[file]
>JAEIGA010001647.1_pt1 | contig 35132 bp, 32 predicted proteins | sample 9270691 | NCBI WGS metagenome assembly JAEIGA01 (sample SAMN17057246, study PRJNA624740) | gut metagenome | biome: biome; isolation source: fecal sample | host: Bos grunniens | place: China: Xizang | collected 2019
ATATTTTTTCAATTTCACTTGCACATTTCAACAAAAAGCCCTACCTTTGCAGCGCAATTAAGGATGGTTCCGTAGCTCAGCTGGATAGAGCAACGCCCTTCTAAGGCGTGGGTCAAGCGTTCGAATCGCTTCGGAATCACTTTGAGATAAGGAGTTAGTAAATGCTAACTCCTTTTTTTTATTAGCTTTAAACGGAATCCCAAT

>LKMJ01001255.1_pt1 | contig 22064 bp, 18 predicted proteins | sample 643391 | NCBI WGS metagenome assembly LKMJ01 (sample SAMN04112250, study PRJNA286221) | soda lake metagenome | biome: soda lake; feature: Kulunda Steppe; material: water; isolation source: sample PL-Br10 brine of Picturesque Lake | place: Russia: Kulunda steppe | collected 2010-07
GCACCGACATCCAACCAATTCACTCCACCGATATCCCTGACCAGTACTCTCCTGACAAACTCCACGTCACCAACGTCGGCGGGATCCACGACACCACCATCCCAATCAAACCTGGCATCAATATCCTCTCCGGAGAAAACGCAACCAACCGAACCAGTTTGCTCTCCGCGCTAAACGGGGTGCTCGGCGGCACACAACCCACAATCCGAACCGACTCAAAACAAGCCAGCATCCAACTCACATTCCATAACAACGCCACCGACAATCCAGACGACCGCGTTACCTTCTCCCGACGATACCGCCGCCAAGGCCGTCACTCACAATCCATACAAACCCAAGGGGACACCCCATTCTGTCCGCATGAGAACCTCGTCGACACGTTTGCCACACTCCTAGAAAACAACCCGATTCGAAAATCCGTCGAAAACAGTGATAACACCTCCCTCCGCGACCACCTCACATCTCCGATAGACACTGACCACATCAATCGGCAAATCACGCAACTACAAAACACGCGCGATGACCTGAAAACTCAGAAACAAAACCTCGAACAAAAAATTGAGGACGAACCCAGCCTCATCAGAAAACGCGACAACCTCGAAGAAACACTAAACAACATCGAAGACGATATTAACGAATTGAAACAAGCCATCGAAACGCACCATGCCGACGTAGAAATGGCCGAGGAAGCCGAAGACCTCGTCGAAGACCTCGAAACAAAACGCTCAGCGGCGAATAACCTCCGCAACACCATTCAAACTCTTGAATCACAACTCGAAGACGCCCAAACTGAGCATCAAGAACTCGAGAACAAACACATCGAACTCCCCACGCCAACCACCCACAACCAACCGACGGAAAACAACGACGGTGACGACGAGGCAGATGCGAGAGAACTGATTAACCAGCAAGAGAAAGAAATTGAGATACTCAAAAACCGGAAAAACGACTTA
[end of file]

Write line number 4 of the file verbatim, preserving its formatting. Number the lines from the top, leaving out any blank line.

GCACCGACATCCAACCAATTCACTCCACCGATATCCCTGACCAGTACTCTCCTGACAAACTCCACGTCACCAACGTCGGCGGGATCCACGACACCACCATCCCAATCAAACCTGGCATCAATATCCTCTCCGGAGAAAACGCAACCAACCGAACCAGTTTGCTCTCCGCGCTAAACGGGGTGCTCGGCGGCACACAACCCACAATCCGAACCGACTCAAAACAAGCCAGCATCCAACTCACATTCCATAACAACGCCACCGACAATCCAGACGACCGCGTTACCTTCTCCCGACGATACCGCCGCCAAGGCCGTCACTCACAATCCATACAAACCCAAGGGGACACCCCATTCTGTCCGCATGAGAACCTCGTCGACACGTTTGCCACACTCCTAGAAAACAACCCGATTCGAAAATCCGTCGAAAACAGTGATAACACCTCCCTCCGCGACCACCTCACATCTCCGATAGACACTGACCACATCAATCGGCAAATCACGCAACTACAAAACACGCGCGATGACCTGAAAACTCAGAAACAAAACCTCGAACAAAAAATTGAGGACGAACCCAGCCTCATCAGAAAACGCGACAACCTCGAAGAAACACTAAACAACATCGAAGACGATATTAACGAATTGAAACAAGCCATCGAAACGCACCATGCCGACGTAGAAATGGCCGAGGAAGCCGAAGACCTCGTCGAAGACCTCGAAACAAAACGCTCAGCGGCGAATAACCTCCGCAACACCATTCAAACTCTTGAATCACAACTCGAAGACGCCCAAACTGAGCATCAAGAACTCGAGAACAAACACATCGAACTCCCCACGCCAACCACCCACAACCAACCGACGGAAAACAACGACGGTGACGACGAGGCAGATGCGAGAGAACTGATTAACCAGCAAGAGAAAGAAATTGAGATACTCAAAAACCGGAAAAACGACTTA